Additionally, the lawsuit alleged that an internal review of Activision Blizzard’s HR department determined the existence of a “big lack of trust,” with a separate note that the department was “not held in high regard.” California said employee complaints were “treated in a perfunctory and dismissive manner and not kept confidential,” with the result being that female employees were subjected to retaliation.
The suit’s contents feed into societal impressions that HR departments act primarily to represent their organizations rather than employees, creating a chilling effect, said Amanda Armour, chief people officer at software company Versus Systems. “That’s why so many people feel hesitancy when they’re coming forward.”
Companies can tout having diversity, inclusivity, and psychologically safe workplaces, but the reality is that those statements must be followed through with actions, Armour said.
That can be all the more difficult to achieve when top-performing employees who engage in poor behaviors are not punished for those behaviors. “If star performers are jerks and aren’t dealt with, that’s not an HR problem, that’s a leadership problem,” Chow said. “If we let people engage in poor behavior and they’re not punished for it, that sends a message to everyone else in the organization that this behavior is good and they should do it too or, at best, it’s tolerated.”
Activision Blizzard’s leadership also was criticized in the days after the suit when an email from Fran Townsend, executive vice president for corporate affairs, was shared on social media sites. The email denied the allegations, saying the suit “presented a distorted and untrue picture of our company, including factually incorrect, old, and out of context stories — some from more than a decade ago.”
Among other things, this type of response is antithetical to good leadership practices, Chow said; “trenching down and getting defensive — that is the exact opposite of what we tell leaders to do.”
The employee response, and how to move forward
Bonnes said the employee walkout is one detail that stands out in the Activision Blizzard debacle, similar to previous employee demonstrations in response to harassment and discrimination allegations at companies like Google. “I think it signaled that individuals who were employed were not going to stand for this treatment,” she added.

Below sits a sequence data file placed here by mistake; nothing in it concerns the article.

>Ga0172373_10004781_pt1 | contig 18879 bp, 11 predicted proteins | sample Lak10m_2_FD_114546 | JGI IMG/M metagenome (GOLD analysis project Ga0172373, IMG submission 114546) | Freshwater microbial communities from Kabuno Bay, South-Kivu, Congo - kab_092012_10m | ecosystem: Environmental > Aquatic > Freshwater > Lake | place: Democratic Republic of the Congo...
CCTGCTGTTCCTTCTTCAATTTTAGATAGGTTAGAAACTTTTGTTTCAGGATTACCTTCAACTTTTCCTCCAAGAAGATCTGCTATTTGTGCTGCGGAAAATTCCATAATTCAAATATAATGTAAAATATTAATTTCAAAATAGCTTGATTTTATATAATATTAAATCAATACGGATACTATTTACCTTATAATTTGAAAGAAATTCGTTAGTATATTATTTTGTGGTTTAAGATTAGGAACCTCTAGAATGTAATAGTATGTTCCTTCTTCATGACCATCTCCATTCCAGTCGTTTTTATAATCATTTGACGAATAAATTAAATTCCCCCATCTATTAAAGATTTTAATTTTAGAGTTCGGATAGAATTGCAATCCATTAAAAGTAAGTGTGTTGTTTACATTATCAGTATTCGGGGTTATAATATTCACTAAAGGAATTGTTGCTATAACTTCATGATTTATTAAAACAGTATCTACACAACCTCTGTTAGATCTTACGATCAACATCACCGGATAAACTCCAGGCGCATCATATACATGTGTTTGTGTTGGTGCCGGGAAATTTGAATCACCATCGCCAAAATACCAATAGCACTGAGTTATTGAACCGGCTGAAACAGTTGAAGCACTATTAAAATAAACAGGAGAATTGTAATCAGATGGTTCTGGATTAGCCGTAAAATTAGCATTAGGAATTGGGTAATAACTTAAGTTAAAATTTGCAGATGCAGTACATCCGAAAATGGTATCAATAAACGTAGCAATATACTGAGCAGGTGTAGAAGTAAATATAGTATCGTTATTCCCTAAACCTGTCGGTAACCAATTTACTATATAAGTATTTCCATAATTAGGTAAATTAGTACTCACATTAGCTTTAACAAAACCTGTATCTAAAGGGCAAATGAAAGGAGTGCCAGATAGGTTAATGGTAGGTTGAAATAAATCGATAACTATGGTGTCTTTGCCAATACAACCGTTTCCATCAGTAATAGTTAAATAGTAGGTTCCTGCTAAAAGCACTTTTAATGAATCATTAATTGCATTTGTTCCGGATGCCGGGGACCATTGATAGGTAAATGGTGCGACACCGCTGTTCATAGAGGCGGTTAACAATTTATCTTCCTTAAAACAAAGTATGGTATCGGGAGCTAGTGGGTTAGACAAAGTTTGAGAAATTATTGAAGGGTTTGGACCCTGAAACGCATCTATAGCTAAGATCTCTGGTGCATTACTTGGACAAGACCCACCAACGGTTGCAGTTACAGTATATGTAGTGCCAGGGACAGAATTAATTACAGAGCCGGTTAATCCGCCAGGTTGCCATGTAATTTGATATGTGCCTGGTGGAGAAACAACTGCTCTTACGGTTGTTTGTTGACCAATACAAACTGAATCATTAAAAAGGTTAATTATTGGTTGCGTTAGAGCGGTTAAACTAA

The walkout also hints at the importance of social media in today’s workplace. “Social media helps expose a lot of things,” Chow said. “There are opportunities for individuals to really exercise some influence over what companies are doing simply by putting information into the public domain in a way that just wasn’t available to them previously.”
Notably, an Activision Blizzard shareholder group also weighed in on the company’s response, criticizing statements from executives and calling on Activision Blizzard to increase board diversity and equity, reverse decisions to award bonuses to executives who engaged in abuse, and undertake a company-wide equity review, Axios reported. The involvement of shareholders could help to advance change within organizations, Bonnes said.
While it may be too soon to say whether these developments will ultimately lead to change at Activision Blizzard, any organization has the potential to change, Armour said. “In any movement or moment … there are a lot of ways to feel,” she continued. “I hope that there are more sincere, open, and vulnerable voices than ones who are just using this as a bandwagon to show a flash-in-the-pan solidarity.”
However, Armour noted that even if Activision Blizzard does commit to a cultural overhaul, it will need to keep course when things do not go according to plan.
“Activision can become a different place if people are committed to seeing it through and maintaining that space,” she said. “They’re going to have to make a choice.”